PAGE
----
________________ CM . . . . Volume IV Number 4 . . . . October 17, 1997

cover Bone Dance.

Martha Brooks.
Toronto: Groundwood, 1997.
179pp., paper, $9.95.
ISBN 0-88899-296-3.

Subject Headings:
Parents-Death-Juvenile fiction.
Dreams-Juvenile fiction.
Spirits-Juvenile fiction.

Grades 7 and up / Ages 12 and up.
Review by Cheryl Archer.

**** /4


Under the blue starry night he sat on Earl's steps and waited for her. There were ancient whisperings in the cosmos. The full moon shone in a beautiful way on the abandoned LaFreniere cabin, on its soft silvery wood. This is what I've learned about waiting, he thought. If you wait with all of your senses, you don't wait empty.

      Then light from Earl's kitchen flooded in behind him. She came out, wrapped in a long quilt, her hair gleaming down her back like the sheen of an animal diving under water.

      They walked up together. Medicine Bluff irradiated a smoky haze. Halfway up, poplar leaves clicked, old woman's tongues. Near the crest of the hill, she turned. Cradled in her arms, glowing with moon, were her father's ashes.

      She opened the box and set it down on the sage-smelling land. In the space of four heartbeats, her left hand came away, pale with the powder of her father's bones. She made a fist, held it high, danced in a circle, threw back her head, and howled like a wolf.

      The enchanting and spiritual journey of two 18-year-olds who must confront their ghosts of memory and mysterious visions when spirits draw them to five miles of prairie along Fatback Lake in Manitoba's Lacs des Placottes Valley. This land has been in the LaFreniere family for generations, since the very first LaFreniere, a Métis trapper and buffalo hunter, settled there. However, Lonny LaFreniere does not want his father to pass the land on to him. Every since Lonny, at the age of eleven, dug up skeletons from Medicine Bluff, the Indian burial mound on the property, he's been haunted by dreams and guilt. Two nights after he uncovered those bones, his mother died. Even though Lonny knows a weak heart killed her, deep down he fears that unearthing the bones caused her death. When Lonny's father decides to sell the land, Lonny is re-visited by dreams of his mother whispering to him, "Let the spirits dance. The land will wake up and tell you things." He is also shocked to discover the property has been willed to Alexandra Sinclair, a city girl.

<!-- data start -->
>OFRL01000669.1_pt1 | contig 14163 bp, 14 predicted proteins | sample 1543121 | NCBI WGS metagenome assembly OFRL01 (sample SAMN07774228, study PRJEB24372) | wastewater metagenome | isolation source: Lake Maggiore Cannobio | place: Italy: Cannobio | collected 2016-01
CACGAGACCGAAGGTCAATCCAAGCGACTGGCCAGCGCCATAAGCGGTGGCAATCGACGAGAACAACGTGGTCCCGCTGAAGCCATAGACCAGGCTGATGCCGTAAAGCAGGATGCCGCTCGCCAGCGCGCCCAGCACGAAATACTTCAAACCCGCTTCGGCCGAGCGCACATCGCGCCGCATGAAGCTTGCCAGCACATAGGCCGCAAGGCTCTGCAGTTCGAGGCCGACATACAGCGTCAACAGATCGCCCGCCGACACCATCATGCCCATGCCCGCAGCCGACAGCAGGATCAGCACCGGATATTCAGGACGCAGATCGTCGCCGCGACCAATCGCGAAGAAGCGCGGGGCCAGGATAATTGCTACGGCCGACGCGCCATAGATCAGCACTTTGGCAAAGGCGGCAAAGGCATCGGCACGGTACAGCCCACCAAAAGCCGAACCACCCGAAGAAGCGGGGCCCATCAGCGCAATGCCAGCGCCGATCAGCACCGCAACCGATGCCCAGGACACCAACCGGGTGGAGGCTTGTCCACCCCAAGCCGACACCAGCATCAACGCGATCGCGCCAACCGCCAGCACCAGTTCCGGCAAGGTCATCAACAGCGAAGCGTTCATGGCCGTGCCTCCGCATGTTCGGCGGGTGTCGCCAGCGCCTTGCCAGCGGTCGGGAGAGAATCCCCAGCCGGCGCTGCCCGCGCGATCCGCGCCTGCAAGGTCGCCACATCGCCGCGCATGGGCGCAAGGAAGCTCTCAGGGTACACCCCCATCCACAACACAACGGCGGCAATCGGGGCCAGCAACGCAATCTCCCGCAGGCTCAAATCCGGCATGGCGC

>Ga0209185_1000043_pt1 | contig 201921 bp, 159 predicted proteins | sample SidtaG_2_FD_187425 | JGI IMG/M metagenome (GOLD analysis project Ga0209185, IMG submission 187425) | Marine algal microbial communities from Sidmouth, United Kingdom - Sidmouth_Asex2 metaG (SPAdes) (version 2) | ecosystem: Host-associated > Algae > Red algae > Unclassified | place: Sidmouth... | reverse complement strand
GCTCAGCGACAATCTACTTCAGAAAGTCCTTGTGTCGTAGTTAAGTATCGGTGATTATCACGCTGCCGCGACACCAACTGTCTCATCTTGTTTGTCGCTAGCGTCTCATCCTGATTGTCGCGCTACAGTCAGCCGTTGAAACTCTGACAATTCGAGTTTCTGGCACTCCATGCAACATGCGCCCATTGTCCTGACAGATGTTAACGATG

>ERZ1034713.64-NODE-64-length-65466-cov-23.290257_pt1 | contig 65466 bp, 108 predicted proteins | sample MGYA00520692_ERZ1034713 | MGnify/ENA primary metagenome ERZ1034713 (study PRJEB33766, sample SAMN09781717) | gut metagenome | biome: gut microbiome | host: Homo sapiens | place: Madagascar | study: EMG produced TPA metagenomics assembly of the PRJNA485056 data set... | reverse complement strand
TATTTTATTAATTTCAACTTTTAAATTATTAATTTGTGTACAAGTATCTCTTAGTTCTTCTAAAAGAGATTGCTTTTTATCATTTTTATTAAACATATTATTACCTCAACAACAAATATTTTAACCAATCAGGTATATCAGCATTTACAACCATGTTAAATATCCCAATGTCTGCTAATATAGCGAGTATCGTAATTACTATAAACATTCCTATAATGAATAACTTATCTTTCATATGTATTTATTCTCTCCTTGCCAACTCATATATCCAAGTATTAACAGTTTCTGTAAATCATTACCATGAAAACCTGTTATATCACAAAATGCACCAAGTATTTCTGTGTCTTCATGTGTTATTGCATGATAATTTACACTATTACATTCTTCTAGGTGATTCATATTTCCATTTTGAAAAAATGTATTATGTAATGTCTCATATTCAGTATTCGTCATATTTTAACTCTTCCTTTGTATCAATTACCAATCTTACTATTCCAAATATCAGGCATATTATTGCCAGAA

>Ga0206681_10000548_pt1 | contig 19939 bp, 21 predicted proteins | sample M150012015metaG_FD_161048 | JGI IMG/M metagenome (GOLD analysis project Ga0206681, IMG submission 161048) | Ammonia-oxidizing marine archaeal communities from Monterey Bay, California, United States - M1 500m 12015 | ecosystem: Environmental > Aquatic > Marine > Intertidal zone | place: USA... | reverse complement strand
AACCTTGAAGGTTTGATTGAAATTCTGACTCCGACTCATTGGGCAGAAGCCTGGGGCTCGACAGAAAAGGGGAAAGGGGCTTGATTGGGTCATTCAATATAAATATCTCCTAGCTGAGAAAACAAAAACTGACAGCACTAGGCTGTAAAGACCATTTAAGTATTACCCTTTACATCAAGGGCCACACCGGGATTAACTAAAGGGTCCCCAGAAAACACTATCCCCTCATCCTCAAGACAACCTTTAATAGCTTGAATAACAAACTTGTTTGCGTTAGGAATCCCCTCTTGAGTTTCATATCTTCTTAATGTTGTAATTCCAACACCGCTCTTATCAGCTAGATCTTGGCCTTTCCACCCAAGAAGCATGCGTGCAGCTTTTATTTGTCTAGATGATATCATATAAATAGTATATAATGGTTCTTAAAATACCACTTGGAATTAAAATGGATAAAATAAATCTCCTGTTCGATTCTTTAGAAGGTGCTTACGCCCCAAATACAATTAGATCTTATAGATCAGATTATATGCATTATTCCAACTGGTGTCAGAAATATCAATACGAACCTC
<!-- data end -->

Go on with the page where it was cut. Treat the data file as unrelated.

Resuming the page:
Alexandra is just as surprised when she receives this gift of land - a legacy from her recently deceased father, a white man she's never met except through the occasional letter. At first she hates the gift and doesn't want it; but when Alex has dreams and waking visions of her dead Cree grandfather and another spirit, Old Raven Man, calling to her to be brave and face the mystery, she visits her property. She not only finds a lake, a cabin and land, but also Lonny who just might be the special person her Grandfather once told her to watch for - the person with buffalo medicine. Together, as they share their stories and face their pasts, Lonny and Alex begin to understand themselves, as well as each other.

      A densely-layered, complicated plot, with the story narrated in third-person, past tense, and told alternately by the two central characters, Lonny and Alexandra, this novel will appeal to the more sophisticated readers in junior and senior high. Even though the style is complex and the mood is sometimes sombre, there is the message of hope and love that is often prevalent in Brooks' books. Another underlying theme is that of respect - respecting each other and the land. According to a letter sent to Alexandra from her father, Earl McKay, "...we are all guardians of the land on this sacred planet." Alexandra, Lonny and the many characters who surround them are well-developed with realistic, vivid dialogue. The interior monologues of the main characters ring true, as does the portrayal of their social encounters with other young adults. The spirit world of First Nations people is treated with reverence and adds greatly to the texture and mystique of the story. This is a fine novel that will leave readers embracing nature and honouring the spirits of the ancestors. Another splendid book by award-winning Manitoba author Martha Brooks.

Highly recommended.

Cheryl Archer, a student in the Faculty of Education, University of Manitoba, is also the Manitoba Officer for the Canadian Children's Book Centre.

To comment on this title or this review, send mail to cm@umanitoba.ca.

Copyright © 1997 the Manitoba Library Association. Reproduction for personal use is permitted only if this copyright notice is maintained. Any other reproduction is prohibited without permission.

Published by
The Manitoba Library Association
ISSN 1201-9364